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Omicron Drives New Positive Cases

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Public health agencies bracing for post-holiday increases.

Covid-19 infection rates are climbing again in Alaska as the more-easily-transmitted Omicron variant becomes the dominant strain of the coronavirus. There have now been five cases identified in the state, according to Public Health Nurse Lorne Carroll.

"And we'll know more over the next two to three weeks and that's in part because number one it takes a few weeks for sequencing to complete so that information comes in late, but also number two, there's a lot of travel going on right now with the holidays even despite weather. So we expect that there could be an increase related to that travel as well," Carroll said.

Carrol said that after a drop in cases starting in November, infection rates are going back up again.

"But beginning Dec. 22 through Dec. 28 that week we experienced an increase of 66 percent, So two thirds increase in cases for that particular week. I'm in regards to hospitalizations. We're not doing too bad about two-thirds of non-icu beds across the state are occupied. So only about a third of those are available and it's the same picture for adult ICU beds and you know, 52 folks are currently hospitalized in the state with Covid in 10 of those are on the vent and that accounts for about six percent of all hospitalizations right now. Now those cases are also being reflected in a high rate of positivity for test daily and that is over 7 percent And so what that tells us, so overall we're having an increase," Carrol said.

Last week, the CDC shortened the recommended isolation period for non-symptomatic covid patients from 10 days to five.

"Omicron accounts for about 58 to 59 percent of the total new case reported in the Lower 48 and so that's it Omar Conn itself is we know that it is more transmissible than Delta but also has a shorter infectious period it incubation period And what I mean by incubation period is a length of time between when you get exposed and then you start to show signs of symptoms or you have a positive test or you could otherwise pass it on to someone else and that's why cdc's come out with the shorter recommendations," Carroll said.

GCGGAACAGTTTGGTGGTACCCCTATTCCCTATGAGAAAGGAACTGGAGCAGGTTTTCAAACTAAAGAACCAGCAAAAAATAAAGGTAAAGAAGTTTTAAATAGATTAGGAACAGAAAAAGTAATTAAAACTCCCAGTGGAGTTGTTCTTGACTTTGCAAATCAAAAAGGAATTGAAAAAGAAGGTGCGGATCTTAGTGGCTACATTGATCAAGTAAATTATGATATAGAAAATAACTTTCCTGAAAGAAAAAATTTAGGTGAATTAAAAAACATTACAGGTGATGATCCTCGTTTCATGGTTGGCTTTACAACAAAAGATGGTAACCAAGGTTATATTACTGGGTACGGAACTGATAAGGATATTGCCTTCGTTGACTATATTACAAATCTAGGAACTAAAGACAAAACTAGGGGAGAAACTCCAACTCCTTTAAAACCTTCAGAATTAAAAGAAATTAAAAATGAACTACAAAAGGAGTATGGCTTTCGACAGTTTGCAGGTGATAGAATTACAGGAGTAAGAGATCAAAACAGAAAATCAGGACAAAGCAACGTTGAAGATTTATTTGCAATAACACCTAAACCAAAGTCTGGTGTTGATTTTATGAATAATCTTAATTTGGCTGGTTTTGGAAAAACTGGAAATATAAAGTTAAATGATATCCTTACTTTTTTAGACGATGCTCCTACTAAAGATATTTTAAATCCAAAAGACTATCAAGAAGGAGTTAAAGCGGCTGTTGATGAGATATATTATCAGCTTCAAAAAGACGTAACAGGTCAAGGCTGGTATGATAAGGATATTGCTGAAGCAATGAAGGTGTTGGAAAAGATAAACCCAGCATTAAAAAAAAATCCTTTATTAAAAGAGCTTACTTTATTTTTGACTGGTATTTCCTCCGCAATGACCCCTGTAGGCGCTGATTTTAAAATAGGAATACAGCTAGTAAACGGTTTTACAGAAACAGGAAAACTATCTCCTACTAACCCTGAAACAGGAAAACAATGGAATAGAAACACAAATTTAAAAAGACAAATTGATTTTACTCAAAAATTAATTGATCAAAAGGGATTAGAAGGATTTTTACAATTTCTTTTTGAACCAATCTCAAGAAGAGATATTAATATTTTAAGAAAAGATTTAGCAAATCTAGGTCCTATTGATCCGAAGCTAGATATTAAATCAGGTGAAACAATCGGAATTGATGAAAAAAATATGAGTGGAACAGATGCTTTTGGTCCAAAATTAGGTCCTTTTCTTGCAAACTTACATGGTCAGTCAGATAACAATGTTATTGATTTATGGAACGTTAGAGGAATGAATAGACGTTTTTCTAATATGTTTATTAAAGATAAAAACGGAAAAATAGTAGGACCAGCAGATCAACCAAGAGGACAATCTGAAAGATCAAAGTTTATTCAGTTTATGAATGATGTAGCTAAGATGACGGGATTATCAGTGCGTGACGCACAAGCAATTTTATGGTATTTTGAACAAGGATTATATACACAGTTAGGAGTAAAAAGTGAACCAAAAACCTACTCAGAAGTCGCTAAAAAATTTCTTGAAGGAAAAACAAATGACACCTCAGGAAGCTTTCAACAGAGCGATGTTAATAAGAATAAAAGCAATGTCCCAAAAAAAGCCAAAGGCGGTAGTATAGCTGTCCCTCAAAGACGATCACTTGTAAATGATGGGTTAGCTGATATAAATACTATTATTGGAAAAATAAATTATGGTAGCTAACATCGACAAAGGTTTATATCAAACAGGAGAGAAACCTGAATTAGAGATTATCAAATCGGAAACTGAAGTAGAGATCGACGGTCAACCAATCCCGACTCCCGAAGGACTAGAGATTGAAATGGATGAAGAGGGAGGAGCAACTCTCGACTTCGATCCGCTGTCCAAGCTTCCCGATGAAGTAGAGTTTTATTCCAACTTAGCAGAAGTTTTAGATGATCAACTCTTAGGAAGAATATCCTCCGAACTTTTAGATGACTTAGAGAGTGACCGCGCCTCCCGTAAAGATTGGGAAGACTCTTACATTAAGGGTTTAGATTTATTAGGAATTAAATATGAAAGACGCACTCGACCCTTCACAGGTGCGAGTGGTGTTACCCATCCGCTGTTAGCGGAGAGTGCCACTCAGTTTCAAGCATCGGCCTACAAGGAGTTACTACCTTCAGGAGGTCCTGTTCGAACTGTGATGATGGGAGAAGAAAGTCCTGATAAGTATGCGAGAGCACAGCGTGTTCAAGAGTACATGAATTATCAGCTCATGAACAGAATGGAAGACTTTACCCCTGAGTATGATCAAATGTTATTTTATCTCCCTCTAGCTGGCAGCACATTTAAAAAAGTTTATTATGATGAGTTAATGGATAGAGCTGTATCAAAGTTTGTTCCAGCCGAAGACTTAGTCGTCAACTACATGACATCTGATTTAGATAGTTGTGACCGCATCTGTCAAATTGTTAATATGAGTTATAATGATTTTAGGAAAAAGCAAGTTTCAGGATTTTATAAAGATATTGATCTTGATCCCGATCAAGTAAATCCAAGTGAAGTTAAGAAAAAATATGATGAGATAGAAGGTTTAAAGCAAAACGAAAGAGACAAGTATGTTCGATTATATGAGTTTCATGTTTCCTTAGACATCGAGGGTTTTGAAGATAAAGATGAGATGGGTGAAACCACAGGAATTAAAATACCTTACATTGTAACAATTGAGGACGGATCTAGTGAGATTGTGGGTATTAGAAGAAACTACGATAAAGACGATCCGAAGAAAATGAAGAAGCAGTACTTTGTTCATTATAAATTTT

The federal government has been shipping at-home covid tests all around the nation, and they’re available at the SPH Bartlett Street Covid Clinic. Carroll was asked about the efficacy of the at-home tests, and Ferraro reminded us that SPH is ready to test every day except New Year’s Day.

"What we do know about at home test is the its ability to indicate if the SARS Co-V2 viruses there or not is a little less effective than like, if you're to drive up to the the testing side itself Peninsula Hospital or to call your doctor that being said, if you do get a positive at home, you should certainly consider that a positive and call your doctor if you have any signs and symptoms," Carroll said.

"Part of the value of the at-home test Nationwide in even worldwide is because access to testing in other communities and States isn't as easy and accessible as it is right here in Homer and because seven days a week nine to six nine am to 6 PM seven days a week. You can come get tested by professionals and it will get processed in our laboratory and there's not as much reason to rely on the home testing in like a community like ours that offers seven days a week testing. So I would just encourage folks other than New Year's Day when we will be closed. I would just encourage folks to utilize the service that is right here as opposed to relying on those others," Ferraro said.

Another note for followers of Covid news is that the State of Alaska has reduced the frequency of its regular reports on the number of positive cases, testing and vaccination rates in the state. Instead of daily, the reports are now issued Monday, Wednesday and Friday.

As always, the Covid Brief is posted online and is now available as a podcast on your favorite app.

Jay Barrett, KBBI's new News Director should be a familiar voice to our listeners. He's been contributing to Kenai Peninsula news for the last three years out of KDLL Kenai, and was the voice of The Alaska Fisheries Report from KMXT for 12 years. Jay worked for KBBI about 20 years ago as the Central Peninsula Reporter at KDLL.